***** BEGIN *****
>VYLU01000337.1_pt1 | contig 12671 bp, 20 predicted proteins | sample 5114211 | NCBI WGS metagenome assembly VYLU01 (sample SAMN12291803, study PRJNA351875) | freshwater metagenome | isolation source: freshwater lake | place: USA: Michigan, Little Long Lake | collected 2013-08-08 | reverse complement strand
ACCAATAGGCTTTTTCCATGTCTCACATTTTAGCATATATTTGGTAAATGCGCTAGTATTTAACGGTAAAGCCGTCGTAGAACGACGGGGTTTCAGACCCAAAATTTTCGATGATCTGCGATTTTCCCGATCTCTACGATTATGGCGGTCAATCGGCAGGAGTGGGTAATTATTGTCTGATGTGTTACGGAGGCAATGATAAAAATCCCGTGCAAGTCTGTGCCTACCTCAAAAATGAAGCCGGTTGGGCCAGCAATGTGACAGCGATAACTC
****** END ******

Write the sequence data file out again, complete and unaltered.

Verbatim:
>VYLU01000337.1_pt1 | contig 12671 bp, 20 predicted proteins | sample 5114211 | NCBI WGS metagenome assembly VYLU01 (sample SAMN12291803, study PRJNA351875) | freshwater metagenome | isolation source: freshwater lake | place: USA: Michigan, Little Long Lake | collected 2013-08-08 | reverse complement strand
ACCAATAGGCTTTTTCCATGTCTCACATTTTAGCATATATTTGGTAAATGCGCTAGTATTTAACGGTAAAGCCGTCGTAGAACGACGGGGTTTCAGACCCAAAATTTTCGATGATCTGCGATTTTCCCGATCTCTACGATTATGGCGGTCAATCGGCAGGAGTGGGTAATTATTGTCTGATGTGTTACGGAGGCAATGATAAAAATCCCGTGCAAGTCTGTGCCTACCTCAAAAATGAAGCCGGTTGGGCCAGCAATGTGACAGCGATAACTC